If you liked that post, then try these...

Buy Local and Other Random Musings by Nathan Ryder on April 15th, 2011
Yesterday, my girlfriend took her .

Being green about my greens by Nathan Ryder on April 16th, 2010
I've been without a lawn mower going on two years now and in the land of green grass, that's proving to be a bit of a challenge.

Avoiding Genetically Modified Produce by Nathan Ryder on February 1st, 2008
We've been hearing a lot about genetically modified produce these days.

Greening Up Your Household Cleaners by Nathan Ryder on March 8th, 2011

Back in the Blog by Nathan Ryder on October 20th, 2008
As many of you know, I've been offline for the better part of two months now.

Wordless Wednesday: Summer’s Arrival

Posted by Nathan Ryder On June - 20 - 2012ADD COMMENTS

As a gardener, you know summer has truly arrived when you step into your garden and are greeted by the first ripe tomato of the season. Sometimes it seems like the first sign you get that the past several months of hard work nurturing, coaxing and tending is going to pay off.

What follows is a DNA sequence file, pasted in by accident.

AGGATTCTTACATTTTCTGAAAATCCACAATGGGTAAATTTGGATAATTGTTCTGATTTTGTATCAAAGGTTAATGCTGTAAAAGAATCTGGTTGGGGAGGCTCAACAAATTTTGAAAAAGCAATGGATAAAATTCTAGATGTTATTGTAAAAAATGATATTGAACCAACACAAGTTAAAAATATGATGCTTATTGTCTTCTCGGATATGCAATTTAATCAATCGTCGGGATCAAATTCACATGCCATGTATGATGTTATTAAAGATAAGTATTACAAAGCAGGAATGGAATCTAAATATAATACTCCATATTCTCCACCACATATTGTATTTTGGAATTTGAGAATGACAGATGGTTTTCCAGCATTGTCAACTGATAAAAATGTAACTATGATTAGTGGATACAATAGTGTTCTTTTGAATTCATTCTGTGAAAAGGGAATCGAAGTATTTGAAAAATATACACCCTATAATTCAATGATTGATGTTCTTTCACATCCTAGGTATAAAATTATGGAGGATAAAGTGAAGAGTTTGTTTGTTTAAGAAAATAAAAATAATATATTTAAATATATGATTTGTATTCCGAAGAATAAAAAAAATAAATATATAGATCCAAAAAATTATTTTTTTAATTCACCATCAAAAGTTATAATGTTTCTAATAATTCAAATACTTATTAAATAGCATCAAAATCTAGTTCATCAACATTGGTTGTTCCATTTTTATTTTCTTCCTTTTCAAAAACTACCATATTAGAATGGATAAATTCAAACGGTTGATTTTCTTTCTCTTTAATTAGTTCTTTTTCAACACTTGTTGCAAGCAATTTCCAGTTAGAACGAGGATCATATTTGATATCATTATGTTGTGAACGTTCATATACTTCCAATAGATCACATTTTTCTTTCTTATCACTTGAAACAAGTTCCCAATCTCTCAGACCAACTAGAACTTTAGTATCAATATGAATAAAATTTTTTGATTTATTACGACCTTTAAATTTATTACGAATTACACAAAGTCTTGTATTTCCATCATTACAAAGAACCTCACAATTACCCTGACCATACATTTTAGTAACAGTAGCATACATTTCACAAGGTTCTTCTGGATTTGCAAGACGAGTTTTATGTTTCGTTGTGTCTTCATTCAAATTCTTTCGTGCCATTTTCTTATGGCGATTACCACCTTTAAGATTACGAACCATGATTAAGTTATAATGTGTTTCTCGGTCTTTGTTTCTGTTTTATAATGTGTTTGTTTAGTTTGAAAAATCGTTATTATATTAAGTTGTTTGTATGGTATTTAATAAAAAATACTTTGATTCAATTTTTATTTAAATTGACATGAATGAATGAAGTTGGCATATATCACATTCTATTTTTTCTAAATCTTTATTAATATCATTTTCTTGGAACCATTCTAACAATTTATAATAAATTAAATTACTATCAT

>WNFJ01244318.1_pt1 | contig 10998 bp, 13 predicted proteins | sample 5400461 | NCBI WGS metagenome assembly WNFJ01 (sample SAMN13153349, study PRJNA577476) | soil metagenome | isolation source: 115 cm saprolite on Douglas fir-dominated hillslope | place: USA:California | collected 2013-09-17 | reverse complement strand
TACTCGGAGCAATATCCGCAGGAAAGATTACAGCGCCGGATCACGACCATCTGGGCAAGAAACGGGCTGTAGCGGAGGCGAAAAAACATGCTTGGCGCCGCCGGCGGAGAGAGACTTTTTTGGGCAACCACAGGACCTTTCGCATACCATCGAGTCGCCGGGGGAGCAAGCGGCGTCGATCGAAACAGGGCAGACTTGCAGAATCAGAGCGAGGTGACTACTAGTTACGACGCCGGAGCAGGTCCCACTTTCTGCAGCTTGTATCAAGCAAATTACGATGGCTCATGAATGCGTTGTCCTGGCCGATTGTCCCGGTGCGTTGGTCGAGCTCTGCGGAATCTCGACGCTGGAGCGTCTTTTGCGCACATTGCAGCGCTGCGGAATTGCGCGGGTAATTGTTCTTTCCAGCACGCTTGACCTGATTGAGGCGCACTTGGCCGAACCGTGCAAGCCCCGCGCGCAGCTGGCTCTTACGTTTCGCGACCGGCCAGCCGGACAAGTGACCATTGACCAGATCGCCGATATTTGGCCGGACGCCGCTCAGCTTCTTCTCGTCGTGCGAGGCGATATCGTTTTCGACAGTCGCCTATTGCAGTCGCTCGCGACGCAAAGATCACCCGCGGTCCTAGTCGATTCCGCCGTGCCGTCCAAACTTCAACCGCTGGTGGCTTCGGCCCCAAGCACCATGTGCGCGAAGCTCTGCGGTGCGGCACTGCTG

What makes these tomatoes even more special is they are from rogue tomato sprouts that came from our rabbit manure. We ended up with about 10 free tomato plants that way. These happen to look like sauce tomatoes. There are some large ribbed varieties and also what looks like a brandywine that sprouted too. I guess it’s nature’s way of passing on the hardiest of seeds!

First Ripe Tomato of 2012

If you liked that post, then try these...

Happy Earth Day! by Nathan Ryder on April 22nd, 2008
Here are the last four easy green tips as we celebrate Earth Day: 17.

$100 Oil Prices and The White House by Nathan Ryder on January 3rd, 2008
Is anyone else even a little dismayed by the current administration in The White House? In case you missed it yesterday, oil prices hit the long-awaited $100 per barrel mark.

Back in the blogosphere again, new baby in tow by Nathan Ryder on July 12th, 2009
After several weeks I'm trying to climb back in the saddle when it comes to the blog bandwagon.

The Fun of Weekend Car Repair by Nathan Ryder on February 17th, 2008
This week our car decided it wasn't going to start on a very random basis.

New Additions by Nathan Ryder on March 17th, 2011

Easy DIY Cloches

Posted by Nathan Ryder On April - 14 - 20122 COMMENTS